A couple in Ohio just lost custody of their daughter after refusing to allow her to transition to being a boy. After threatening to commit suicide if she was not allowed to transition, the teen was committed to the care of her grandparents. The case is just the first of many to come as trans rights begins to take precedence over parental rights.
In November, the requirement to obtain Family Court approval before a child can receive cross-sex hormones in order to transition to the opposite gender was removed. The decision is now left up to children and doctors. In the UK, children as young as twelve are prescribed cross-sex hormones, and in the US, there are no laws regulating how old children have to be to undergo hormone therapy. Activists claim that there is no harm incurred by taking puberty blockers and cross-sex therapy, and that the effects can be reversed, but in reality, there is no long-term research to back up this claim. Indeed, the Australian Standards of Care for trans and gender diverse children and adolescents published late last year by the Royal Children’s Hospital, Melbourne state that the effect on reproductive potential is unknown, and admit that the extent to which some other effects may or may not be reversible is unknown. In administering puberty blockers and cross-sex hormones to young children, they are causing damage that may affect them throughout their lives, and possibly causing sterilisation.
The Dutch doctor who pioneered puberty blocking treatment stated that it gives children “more time to explore their gender identity, without the distress of the developing secondary sex characteristics.” The problem with this argument, say Drs Paul Hruz, Lawrence Mayer, and Paul McHugh, is that:
It presumes that natural sex characteristics interfere with the ‘exploration’ of gender identity, when one would expect that the development of natural sex characteristics might contribute to the natural consolidation of one’s gender identity.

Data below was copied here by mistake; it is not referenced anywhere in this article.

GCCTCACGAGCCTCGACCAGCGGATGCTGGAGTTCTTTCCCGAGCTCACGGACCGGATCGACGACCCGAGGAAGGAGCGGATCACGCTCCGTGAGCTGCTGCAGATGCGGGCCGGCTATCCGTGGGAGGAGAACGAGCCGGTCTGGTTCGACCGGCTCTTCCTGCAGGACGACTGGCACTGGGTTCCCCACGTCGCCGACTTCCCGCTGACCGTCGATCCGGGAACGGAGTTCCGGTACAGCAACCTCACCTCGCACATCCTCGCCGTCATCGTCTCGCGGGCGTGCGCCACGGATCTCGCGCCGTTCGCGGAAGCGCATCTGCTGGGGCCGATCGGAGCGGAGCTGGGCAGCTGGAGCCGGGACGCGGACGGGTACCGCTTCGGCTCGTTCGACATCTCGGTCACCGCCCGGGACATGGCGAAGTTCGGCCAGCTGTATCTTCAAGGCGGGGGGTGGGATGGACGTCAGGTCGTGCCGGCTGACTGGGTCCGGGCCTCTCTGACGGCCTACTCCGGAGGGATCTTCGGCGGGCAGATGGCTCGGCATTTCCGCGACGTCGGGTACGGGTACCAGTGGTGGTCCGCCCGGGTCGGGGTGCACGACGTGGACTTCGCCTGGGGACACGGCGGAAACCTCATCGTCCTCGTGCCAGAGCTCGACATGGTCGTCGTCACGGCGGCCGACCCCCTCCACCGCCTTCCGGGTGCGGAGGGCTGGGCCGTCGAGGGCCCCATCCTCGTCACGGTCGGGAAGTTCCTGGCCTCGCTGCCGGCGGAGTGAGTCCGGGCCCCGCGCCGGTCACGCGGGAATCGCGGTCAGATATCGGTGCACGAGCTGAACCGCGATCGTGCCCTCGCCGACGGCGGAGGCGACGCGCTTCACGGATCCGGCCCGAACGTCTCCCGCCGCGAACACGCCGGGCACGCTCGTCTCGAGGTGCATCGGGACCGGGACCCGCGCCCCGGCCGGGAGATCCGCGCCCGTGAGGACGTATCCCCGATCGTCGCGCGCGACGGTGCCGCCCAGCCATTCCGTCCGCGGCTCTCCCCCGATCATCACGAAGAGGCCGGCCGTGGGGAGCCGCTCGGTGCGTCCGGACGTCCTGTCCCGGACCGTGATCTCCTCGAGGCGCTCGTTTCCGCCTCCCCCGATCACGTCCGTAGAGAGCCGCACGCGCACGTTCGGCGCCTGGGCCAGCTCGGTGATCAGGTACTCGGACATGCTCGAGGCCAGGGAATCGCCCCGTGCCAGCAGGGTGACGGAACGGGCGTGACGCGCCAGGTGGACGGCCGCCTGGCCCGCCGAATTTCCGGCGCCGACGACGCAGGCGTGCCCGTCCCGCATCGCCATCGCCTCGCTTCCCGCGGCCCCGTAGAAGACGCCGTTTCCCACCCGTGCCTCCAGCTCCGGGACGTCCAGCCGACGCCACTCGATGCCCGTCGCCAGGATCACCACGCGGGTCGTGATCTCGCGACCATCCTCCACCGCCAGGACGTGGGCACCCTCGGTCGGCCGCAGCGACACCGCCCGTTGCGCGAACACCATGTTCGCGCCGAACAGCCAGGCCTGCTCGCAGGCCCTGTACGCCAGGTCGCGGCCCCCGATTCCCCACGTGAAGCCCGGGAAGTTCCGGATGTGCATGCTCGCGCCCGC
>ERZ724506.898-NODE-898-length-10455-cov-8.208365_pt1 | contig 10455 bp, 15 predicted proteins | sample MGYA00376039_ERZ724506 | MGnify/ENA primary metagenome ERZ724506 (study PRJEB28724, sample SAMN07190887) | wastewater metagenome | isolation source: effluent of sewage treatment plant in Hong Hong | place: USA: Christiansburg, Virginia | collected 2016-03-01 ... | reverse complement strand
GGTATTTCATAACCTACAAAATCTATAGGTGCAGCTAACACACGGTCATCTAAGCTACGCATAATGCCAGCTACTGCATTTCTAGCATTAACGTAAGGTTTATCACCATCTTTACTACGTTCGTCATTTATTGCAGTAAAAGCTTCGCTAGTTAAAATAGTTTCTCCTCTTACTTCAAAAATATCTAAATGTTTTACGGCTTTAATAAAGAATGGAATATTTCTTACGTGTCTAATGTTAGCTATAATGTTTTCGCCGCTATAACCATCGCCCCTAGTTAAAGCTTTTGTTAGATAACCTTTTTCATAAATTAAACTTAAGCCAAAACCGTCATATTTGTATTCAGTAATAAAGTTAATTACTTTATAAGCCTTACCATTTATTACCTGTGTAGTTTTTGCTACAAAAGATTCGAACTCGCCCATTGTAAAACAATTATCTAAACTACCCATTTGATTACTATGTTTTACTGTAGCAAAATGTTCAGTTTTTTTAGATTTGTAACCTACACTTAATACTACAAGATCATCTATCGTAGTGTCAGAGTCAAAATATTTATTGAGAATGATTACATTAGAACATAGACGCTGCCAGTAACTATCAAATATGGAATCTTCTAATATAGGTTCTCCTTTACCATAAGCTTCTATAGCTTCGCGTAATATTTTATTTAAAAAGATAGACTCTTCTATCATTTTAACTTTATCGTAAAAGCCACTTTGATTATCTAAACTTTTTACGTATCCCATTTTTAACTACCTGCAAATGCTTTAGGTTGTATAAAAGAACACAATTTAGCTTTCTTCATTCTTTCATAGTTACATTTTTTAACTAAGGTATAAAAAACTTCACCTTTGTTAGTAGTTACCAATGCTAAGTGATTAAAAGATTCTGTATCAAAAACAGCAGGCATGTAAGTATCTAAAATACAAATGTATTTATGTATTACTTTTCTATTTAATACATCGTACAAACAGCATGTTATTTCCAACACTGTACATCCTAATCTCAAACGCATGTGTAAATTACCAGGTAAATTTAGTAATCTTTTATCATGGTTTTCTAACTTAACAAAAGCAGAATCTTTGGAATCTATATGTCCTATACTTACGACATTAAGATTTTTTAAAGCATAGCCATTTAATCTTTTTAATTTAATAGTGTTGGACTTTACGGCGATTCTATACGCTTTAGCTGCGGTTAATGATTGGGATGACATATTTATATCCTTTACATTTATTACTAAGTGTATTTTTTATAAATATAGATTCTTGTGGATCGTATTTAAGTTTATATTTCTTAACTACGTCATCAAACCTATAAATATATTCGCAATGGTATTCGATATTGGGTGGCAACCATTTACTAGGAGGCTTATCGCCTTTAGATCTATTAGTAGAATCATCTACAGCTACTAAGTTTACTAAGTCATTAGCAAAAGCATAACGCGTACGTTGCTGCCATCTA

As researcher Ryan T. Anderson puts it:
The rush of sex hormones and the bodily development that happens during puberty may be the very things that help an adolescent come to identify with his or her biological sex. Puberty blockers interfere with this process.
Normally, 80 to 95 percent of children will naturally grow out of any gender-identity conflicted stage. But every one of the children placed on puberty blockers in the Dutch clinic persisted in a transgender identity, and they generally went on to begin cross-sex hormone treatment at around age 16.
Children shouldn’t be taken away from their parents when there are problems with the process of how transgenderism is determined in the first place. How can a child be expected to sort out their gender if the very hormones that contribute to their natural-born gender are being blocked? Shouldn’t it be the right of parents to determine to put a hold on their drastic treatment if it is putting their child at risk?